Loading...
Queensland Judgments

beta

Authorised Reports & Unreported Judgments
Exit Distraction Free Reading Mode
  • Unreported Judgment
  • {solid} Appeal Determined (QCA)

Lange v Queensland Building Services Authority

 

[2011] QCA 58

Reported at [2012] 2 Qd R 457

 

SUPREME COURT OF QUEENSLAND

 

PARTIES:

SHANE ANDREW LANGE
(appellant)
v
QUEENSLAND BUILDING SERVICES AUTHORITY
(respondent)

FILE NO/S:

Appeal No 9164 of 2010
SC No 1930 of 2009

Court of Appeal

PROCEEDING:

General Civil Appeal

ORIGINATING COURT:

DELIVERED ON:

1 April 2011

DELIVERED AT:

Brisbane

HEARING DATE:

24 February 2011

JUDGES:

Margaret McMurdo P, Margaret Wilson AJA and Ann Lyons J
Separate reasons for judgment of each member of the Court, each concurring as to the order made

ORDER:

The appeal is dismissed with costs.

CATCHWORDS:

PROFESSIONS AND TRADES – BUILDERS – STATUTORY INSURANCE SCHEME – where appellant’s company contracted to build three townhouses for owners – where townhouses comprised one detached dwelling and one duplex – where owners covered by insurance policy pursuant to the Queensland Building Industry Services Authority Act 1991 (Qld) – where respondent’s liability limited under the policy – where work was not completed – where owners terminated contract – where owners successfully claimed $200,000 from respondent on policy – where respondent sought indemnity from appellant pursuant to Queensland Building Industry Services Authority Act 1991 (Qld) s 111C – whether exclusion clause in policy applicable

STATUTES – ACTS OF PARLIAMENT – INTERPRETATION – PARTICULAR WORDS AND PHRASES – where insurance policy a statutory instrument – whether exclusion clause applicable – whether "residential construction work" has same meaning throughout policy – whether contra proferentem maxim applicable – whether later legislative amendment can inform interpretation of policy – whether "payment on a claim under the insurance scheme" pursuant to Queensland Building Industry Services Authority Act 1991 (Qld), s 71 and s 111C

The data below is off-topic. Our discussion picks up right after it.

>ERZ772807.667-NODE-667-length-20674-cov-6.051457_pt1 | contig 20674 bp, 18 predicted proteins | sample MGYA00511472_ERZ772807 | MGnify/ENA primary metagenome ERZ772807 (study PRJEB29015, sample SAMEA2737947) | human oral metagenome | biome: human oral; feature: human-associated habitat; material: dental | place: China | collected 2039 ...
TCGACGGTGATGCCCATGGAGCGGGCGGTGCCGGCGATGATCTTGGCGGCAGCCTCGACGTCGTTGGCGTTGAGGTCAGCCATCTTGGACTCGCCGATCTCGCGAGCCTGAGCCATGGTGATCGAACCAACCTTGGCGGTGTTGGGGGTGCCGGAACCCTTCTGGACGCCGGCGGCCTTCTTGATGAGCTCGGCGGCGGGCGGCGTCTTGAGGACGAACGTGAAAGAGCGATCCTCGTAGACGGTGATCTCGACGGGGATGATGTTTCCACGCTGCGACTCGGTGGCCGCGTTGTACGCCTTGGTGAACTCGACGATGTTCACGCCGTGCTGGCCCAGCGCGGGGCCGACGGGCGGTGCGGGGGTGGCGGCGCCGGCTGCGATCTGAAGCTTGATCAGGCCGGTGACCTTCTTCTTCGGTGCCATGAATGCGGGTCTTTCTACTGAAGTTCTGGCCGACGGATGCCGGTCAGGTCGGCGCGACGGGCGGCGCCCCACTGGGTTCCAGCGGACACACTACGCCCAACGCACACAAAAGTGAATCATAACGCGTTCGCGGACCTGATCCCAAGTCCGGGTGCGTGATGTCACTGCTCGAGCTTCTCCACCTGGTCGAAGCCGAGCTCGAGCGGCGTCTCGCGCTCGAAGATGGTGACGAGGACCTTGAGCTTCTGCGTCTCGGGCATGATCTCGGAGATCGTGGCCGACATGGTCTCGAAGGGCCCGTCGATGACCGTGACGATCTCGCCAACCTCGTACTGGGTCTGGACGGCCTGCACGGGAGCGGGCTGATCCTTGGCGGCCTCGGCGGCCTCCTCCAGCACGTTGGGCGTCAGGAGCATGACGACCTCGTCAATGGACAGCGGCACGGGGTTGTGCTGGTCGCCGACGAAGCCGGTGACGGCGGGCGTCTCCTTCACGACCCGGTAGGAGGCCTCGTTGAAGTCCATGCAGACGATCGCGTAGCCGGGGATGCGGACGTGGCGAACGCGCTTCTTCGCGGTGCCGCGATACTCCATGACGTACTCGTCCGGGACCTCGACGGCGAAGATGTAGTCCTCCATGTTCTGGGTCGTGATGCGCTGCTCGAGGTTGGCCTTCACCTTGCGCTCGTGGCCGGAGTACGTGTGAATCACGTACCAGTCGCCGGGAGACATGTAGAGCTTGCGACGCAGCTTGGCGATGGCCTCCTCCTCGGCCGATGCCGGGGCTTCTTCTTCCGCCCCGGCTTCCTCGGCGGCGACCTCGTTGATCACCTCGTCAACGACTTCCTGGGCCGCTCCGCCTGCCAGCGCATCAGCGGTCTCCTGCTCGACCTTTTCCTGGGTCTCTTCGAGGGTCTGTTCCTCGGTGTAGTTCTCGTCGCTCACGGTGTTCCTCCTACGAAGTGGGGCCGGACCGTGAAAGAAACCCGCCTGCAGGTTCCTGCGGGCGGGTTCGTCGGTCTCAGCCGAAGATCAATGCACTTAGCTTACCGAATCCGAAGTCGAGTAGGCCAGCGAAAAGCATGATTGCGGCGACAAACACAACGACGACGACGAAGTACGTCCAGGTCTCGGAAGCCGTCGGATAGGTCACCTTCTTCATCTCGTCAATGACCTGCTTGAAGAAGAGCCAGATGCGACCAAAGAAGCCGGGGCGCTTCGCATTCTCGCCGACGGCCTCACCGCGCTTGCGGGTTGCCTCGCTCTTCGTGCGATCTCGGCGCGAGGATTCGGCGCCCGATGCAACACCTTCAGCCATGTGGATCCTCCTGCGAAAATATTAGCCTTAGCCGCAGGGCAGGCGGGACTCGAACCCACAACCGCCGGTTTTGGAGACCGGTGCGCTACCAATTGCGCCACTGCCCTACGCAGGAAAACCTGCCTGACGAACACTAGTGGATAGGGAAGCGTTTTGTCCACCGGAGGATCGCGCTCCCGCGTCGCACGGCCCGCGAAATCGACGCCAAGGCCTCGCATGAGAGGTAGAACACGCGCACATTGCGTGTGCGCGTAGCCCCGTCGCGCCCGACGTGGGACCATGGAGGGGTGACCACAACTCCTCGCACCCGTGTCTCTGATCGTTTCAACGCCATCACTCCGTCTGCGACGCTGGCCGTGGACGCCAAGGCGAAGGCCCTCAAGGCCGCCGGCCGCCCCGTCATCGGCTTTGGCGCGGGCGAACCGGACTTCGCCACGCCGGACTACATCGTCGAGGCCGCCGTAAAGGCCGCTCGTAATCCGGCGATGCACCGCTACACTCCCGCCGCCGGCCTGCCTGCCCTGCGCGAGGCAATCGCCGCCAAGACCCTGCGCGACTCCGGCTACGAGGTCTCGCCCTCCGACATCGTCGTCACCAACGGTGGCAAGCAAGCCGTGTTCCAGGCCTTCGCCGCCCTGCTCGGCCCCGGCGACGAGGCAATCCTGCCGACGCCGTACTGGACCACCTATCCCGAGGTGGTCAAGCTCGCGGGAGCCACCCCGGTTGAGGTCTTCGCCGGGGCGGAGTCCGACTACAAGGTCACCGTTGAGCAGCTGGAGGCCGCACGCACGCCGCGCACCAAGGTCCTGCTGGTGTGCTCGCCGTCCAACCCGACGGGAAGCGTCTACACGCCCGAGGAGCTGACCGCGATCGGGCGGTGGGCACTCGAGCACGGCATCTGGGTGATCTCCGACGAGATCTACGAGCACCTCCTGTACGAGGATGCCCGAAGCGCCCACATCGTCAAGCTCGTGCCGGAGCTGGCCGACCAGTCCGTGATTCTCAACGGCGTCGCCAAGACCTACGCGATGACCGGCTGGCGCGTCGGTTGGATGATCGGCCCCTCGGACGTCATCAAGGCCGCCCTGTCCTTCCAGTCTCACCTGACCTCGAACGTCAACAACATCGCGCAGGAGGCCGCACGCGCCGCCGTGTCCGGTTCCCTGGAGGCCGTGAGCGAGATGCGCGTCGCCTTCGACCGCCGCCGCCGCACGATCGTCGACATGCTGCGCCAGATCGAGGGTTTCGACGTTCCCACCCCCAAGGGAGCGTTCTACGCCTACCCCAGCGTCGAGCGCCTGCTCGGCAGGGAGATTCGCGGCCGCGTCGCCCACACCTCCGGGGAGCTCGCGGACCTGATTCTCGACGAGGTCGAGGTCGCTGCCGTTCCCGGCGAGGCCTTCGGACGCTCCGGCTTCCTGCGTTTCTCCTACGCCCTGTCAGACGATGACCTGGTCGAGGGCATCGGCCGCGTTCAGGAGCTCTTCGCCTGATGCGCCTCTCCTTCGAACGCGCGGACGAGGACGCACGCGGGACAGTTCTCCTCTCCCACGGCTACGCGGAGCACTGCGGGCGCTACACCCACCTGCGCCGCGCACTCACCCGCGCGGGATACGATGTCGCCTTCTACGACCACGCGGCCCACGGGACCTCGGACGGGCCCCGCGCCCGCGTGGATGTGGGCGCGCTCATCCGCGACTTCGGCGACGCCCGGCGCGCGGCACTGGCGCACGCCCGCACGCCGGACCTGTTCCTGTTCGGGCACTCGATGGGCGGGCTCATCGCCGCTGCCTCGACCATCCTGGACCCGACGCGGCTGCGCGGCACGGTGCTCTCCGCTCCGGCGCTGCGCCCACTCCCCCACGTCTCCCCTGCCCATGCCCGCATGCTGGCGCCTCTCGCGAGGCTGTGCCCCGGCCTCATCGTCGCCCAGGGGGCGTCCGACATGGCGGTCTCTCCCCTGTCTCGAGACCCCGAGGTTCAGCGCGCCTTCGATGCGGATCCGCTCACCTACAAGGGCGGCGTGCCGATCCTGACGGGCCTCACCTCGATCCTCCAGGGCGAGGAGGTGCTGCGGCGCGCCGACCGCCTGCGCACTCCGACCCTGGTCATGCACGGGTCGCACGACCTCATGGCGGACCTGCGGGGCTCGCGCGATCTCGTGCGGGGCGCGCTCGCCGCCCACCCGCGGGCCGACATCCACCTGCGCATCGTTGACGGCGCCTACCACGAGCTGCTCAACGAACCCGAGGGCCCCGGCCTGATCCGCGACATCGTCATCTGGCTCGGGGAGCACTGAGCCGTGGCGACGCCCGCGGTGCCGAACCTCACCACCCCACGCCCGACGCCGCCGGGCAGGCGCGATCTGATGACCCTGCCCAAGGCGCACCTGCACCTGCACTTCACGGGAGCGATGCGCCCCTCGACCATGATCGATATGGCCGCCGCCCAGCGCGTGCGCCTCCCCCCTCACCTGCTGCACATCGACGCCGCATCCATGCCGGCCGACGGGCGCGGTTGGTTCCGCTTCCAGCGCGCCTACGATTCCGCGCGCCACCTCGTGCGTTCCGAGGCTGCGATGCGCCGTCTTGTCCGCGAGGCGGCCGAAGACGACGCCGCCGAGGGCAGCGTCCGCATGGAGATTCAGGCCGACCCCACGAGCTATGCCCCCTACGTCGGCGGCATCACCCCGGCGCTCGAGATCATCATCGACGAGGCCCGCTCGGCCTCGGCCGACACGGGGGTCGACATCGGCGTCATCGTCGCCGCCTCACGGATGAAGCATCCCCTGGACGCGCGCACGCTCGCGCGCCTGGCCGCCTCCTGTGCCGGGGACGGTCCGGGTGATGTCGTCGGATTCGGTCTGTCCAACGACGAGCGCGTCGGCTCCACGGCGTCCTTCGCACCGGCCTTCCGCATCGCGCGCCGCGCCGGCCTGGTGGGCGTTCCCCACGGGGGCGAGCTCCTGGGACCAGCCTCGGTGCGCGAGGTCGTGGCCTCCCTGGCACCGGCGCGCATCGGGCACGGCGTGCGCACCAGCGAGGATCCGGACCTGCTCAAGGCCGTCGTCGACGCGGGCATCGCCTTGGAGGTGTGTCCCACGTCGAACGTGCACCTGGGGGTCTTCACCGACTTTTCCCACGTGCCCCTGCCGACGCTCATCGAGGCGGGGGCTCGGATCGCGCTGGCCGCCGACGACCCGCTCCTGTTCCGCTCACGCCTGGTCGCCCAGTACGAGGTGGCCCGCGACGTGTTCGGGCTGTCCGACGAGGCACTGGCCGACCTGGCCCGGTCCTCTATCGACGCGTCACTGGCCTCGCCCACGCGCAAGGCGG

Acts Interpretation Act 1954 (Qld), s 14B
Judicial Review Act 1991 (Qld), s 4, s 20
Queensland Building Services Authority Act 1991 (Qld) (Reprint No 8E), s 3, s 4 (Schedule 2), s 5, s 9(a), s 9A, s 69(2), s 71(1), s 111C
Queensland Building Services Authority Act 1991 (Qld) (Reprint No 8F), s 70A
Queensland Building Services Authority Insurance Policy Conditions, Edition 7, 29 September 2006, cl 1.1, cl 1.9, cl 2.1(a), cl 2.4(c), cl 2.6 3.1(a), cl 3.4(b), cl 3.6, cl9
Queensland Building Services Authority Regulation 2003 (Qld) (Reprint No 2E), s 9, s 10, s 11, s 12
Statutory Instruments Act 1992 (Qld)

Allina Pty Ltd v Federal Commissioner of Taxation (1991) 28 FCR 203; [1991] FCA 78, cited
Insurance Commission (WA) v Container Handlers Pty Ltd (2004) 218 CLR 89; [2004] HCA 24, cited
Interlego AG & Anor v Croner Trading Pty Ltd (1992) FCR 348; [1992] FCA 624, cited
Johnson v American Home Assurance Company (1998) 192 CLR 266; [1998] HCA 14, cited
King v Victoria Insurance Co Ltd [1896] AC 250, cited
Lange v Queensland Building Services Authority [2010] QSC 266, cited
McCann v Switzerland Insurance Australia Limited (2000) 203 CLR 579; [2000] HCA 65, cited

COUNSEL:

G J Gibson QC, with S J Armitage, for the appellant
D A Savage SC, with M J Luchich, for the respondent

SOLICITORS:

Kelly Lawyers for the appellant
Pattani Lawyers for the respondent